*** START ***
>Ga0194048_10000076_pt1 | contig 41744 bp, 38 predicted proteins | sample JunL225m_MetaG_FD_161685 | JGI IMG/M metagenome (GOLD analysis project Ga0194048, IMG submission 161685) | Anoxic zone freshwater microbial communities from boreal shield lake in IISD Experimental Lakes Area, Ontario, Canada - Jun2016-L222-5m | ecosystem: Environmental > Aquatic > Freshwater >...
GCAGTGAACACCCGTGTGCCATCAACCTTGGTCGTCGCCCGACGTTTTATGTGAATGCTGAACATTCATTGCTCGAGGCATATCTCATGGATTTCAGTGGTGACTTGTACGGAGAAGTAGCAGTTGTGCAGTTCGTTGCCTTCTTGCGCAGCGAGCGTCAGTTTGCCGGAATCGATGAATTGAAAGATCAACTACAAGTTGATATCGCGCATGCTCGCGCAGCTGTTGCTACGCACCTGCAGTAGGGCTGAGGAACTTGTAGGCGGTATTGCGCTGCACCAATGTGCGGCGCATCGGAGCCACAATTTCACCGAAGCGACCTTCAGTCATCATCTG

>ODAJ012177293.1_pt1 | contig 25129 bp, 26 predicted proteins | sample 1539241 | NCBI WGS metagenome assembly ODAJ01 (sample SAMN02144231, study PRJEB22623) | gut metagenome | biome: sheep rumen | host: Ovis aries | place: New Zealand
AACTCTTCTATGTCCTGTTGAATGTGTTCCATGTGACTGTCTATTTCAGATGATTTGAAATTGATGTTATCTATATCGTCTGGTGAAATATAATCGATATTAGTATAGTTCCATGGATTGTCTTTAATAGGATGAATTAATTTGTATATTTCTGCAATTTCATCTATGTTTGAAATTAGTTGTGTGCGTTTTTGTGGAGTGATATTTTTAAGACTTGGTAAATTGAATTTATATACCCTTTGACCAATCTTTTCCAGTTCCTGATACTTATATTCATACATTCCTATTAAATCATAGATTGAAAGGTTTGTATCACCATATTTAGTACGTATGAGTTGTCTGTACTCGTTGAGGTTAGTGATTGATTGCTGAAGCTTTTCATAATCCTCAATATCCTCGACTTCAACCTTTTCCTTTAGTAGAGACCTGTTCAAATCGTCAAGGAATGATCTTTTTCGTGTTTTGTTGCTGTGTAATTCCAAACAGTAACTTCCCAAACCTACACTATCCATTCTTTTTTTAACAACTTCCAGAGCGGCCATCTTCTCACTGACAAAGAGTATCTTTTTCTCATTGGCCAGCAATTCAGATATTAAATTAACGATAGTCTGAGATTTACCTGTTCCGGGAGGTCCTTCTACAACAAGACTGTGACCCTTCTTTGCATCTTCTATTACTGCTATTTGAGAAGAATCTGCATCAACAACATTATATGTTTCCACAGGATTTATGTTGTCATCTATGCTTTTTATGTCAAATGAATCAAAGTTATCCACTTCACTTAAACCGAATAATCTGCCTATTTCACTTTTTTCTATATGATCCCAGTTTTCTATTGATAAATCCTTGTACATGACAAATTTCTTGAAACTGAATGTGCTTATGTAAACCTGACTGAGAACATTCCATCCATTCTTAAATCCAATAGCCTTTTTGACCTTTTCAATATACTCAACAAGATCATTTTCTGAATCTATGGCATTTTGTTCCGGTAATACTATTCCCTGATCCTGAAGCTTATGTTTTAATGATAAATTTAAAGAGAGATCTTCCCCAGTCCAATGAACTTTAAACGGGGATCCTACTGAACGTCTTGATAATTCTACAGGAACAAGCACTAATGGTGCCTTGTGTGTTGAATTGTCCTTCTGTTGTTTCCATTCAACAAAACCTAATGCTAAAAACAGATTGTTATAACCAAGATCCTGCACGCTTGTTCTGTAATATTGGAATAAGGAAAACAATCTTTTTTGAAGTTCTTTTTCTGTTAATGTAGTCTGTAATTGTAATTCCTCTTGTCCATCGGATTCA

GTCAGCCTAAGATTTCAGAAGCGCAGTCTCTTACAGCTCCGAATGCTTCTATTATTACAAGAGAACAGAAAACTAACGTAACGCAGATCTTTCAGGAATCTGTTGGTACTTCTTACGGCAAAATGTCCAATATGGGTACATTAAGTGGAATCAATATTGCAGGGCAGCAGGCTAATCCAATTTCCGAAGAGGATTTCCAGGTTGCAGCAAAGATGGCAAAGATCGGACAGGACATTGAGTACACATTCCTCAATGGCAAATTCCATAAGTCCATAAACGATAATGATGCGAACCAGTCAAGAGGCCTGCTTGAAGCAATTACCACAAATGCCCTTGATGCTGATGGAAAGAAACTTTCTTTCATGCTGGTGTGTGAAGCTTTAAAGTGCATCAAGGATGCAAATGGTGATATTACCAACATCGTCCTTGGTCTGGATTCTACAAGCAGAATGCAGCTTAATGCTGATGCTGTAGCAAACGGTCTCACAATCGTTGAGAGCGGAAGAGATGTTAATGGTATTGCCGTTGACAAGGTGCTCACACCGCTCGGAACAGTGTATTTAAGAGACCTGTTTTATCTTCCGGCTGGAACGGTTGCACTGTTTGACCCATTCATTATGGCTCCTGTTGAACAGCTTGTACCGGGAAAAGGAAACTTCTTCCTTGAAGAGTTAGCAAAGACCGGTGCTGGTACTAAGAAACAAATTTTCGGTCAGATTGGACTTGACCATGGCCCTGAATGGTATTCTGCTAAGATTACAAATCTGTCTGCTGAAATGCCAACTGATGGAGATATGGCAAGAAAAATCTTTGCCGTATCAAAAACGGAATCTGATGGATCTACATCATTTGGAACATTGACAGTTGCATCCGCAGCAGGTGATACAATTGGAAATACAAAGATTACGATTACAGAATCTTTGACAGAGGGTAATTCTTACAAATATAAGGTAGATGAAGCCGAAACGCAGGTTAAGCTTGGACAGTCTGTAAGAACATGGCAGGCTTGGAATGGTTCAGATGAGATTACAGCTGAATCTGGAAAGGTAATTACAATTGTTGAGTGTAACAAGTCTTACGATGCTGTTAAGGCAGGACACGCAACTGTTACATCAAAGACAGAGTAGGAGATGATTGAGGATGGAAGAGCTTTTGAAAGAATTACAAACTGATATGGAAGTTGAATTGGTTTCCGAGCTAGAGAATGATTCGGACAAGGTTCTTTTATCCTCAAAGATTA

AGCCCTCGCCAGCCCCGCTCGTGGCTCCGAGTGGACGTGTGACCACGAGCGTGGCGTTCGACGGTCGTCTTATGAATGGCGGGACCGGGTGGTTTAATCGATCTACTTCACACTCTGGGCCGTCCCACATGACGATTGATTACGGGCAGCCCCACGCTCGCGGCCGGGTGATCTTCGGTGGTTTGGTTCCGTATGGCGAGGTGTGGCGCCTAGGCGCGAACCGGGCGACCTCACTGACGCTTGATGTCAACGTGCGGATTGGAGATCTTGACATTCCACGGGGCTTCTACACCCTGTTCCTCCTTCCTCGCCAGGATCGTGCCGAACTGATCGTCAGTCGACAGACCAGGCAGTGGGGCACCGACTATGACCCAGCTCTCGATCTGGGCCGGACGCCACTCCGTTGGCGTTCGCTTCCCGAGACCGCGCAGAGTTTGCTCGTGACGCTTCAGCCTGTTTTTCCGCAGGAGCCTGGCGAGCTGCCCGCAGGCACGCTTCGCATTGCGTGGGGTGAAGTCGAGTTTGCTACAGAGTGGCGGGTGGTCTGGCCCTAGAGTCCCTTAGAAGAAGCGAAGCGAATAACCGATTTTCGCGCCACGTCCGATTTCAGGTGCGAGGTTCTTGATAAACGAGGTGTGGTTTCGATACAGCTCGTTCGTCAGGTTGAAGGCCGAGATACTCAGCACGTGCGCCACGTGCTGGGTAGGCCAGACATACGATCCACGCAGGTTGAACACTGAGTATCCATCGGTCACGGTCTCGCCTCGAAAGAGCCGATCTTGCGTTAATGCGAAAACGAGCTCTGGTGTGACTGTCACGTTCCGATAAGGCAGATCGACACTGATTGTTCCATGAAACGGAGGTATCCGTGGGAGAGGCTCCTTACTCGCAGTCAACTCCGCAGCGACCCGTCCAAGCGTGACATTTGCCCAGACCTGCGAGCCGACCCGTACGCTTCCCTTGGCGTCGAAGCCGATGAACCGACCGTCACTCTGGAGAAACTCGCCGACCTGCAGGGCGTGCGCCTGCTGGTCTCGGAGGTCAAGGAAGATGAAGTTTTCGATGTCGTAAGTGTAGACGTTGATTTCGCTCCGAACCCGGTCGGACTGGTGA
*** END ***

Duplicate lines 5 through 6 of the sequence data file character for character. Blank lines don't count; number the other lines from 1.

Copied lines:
GTCAGCCTAAGATTTCAGAAGCGCAGTCTCTTACAGCTCCGAATGCTTCTATTATTACAAGAGAACAGAAAACTAACGTAACGCAGATCTTTCAGGAATCTGTTGGTACTTCTTACGGCAAAATGTCCAATATGGGTACATTAAGTGGAATCAATATTGCAGGGCAGCAGGCTAATCCAATTTCCGAAGAGGATTTCCAGGTTGCAGCAAAGATGGCAAAGATCGGACAGGACATTGAGTACACATTCCTCAATGGCAAATTCCATAAGTCCATAAACGATAATGATGCGAACCAGTCAAGAGGCCTGCTTGAAGCAATTACCACAAATGCCCTTGATGCTGATGGAAAGAAACTTTCTTTCATGCTGGTGTGTGAAGCTTTAAAGTGCATCAAGGATGCAAATGGTGATATTACCAACATCGTCCTTGGTCTGGATTCTACAAGCAGAATGCAGCTTAATGCTGATGCTGTAGCAAACGGTCTCACAATCGTTGAGAGCGGAAGAGATGTTAATGGTATTGCCGTTGACAAGGTGCTCACACCGCTCGGAACAGTGTATTTAAGAGACCTGTTTTATCTTCCGGCTGGAACGGTTGCACTGTTTGACCCATTCATTATGGCTCCTGTTGAACAGCTTGTACCGGGAAAAGGAAACTTCTTCCTTGAAGAGTTAGCAAAGACCGGTGCTGGTACTAAGAAACAAATTTTCGGTCAGATTGGACTTGACCATGGCCCTGAATGGTATTCTGCTAAGATTACAAATCTGTCTGCTGAAATGCCAACTGATGGAGATATGGCAAGAAAAATCTTTGCCGTATCAAAAACGGAATCTGATGGATCTACATCATTTGGAACATTGACAGTTGCATCCGCAGCAGGTGATACAATTGGAAATACAAAGATTACGATTACAGAATCTTTGACAGAGGGTAATTCTTACAAATATAAGGTAGATGAAGCCGAAACGCAGGTTAAGCTTGGACAGTCTGTAAGAACATGGCAGGCTTGGAATGGTTCAGATGAGATTACAGCTGAATCTGGAAAGGTAATTACAATTGTTGAGTGTAACAAGTCTTACGATGCTGTTAAGGCAGGACACGCAACTGTTACATCAAAGACAGAGTAGGAGATGATTGAGGATGGAAGAGCTTTTGAAAGAATTACAAACTGATATGGAAGTTGAATTGGTTTCCGAGCTAGAGAATGATTCGGACAAGGTTCTTTTATCCTCAAAGATTA

AGCCCTCGCCAGCCCCGCTCGTGGCTCCGAGTGGACGTGTGACCACGAGCGTGGCGTTCGACGGTCGTCTTATGAATGGCGGGACCGGGTGGTTTAATCGATCTACTTCACACTCTGGGCCGTCCCACATGACGATTGATTACGGGCAGCCCCACGCTCGCGGCCGGGTGATCTTCGGTGGTTTGGTTCCGTATGGCGAGGTGTGGCGCCTAGGCGCGAACCGGGCGACCTCACTGACGCTTGATGTCAACGTGCGGATTGGAGATCTTGACATTCCACGGGGCTTCTACACCCTGTTCCTCCTTCCTCGCCAGGATCGTGCCGAACTGATCGTCAGTCGACAGACCAGGCAGTGGGGCACCGACTATGACCCAGCTCTCGATCTGGGCCGGACGCCACTCCGTTGGCGTTCGCTTCCCGAGACCGCGCAGAGTTTGCTCGTGACGCTTCAGCCTGTTTTTCCGCAGGAGCCTGGCGAGCTGCCCGCAGGCACGCTTCGCATTGCGTGGGGTGAAGTCGAGTTTGCTACAGAGTGGCGGGTGGTCTGGCCCTAGAGTCCCTTAGAAGAAGCGAAGCGAATAACCGATTTTCGCGCCACGTCCGATTTCAGGTGCGAGGTTCTTGATAAACGAGGTGTGGTTTCGATACAGCTCGTTCGTCAGGTTGAAGGCCGAGATACTCAGCACGTGCGCCACGTGCTGGGTAGGCCAGACATACGATCCACGCAGGTTGAACACTGAGTATCCATCGGTCACGGTCTCGCCTCGAAAGAGCCGATCTTGCGTTAATGCGAAAACGAGCTCTGGTGTGACTGTCACGTTCCGATAAGGCAGATCGACACTGATTGTTCCATGAAACGGAGGTATCCGTGGGAGAGGCTCCTTACTCGCAGTCAACTCCGCAGCGACCCGTCCAAGCGTGACATTTGCCCAGACCTGCGAGCCGACCCGTACGCTTCCCTTGGCGTCGAAGCCGATGAACCGACCGTCACTCTGGAGAAACTCGCCGACCTGCAGGGCGTGCGCCTGCTGGTCTCGGAGGTCAAGGAAGATGAAGTTTTCGATGTCGTAAGTGTAGACGTTGATTTCGCTCCGAACCCGGTCGGACTGGTGA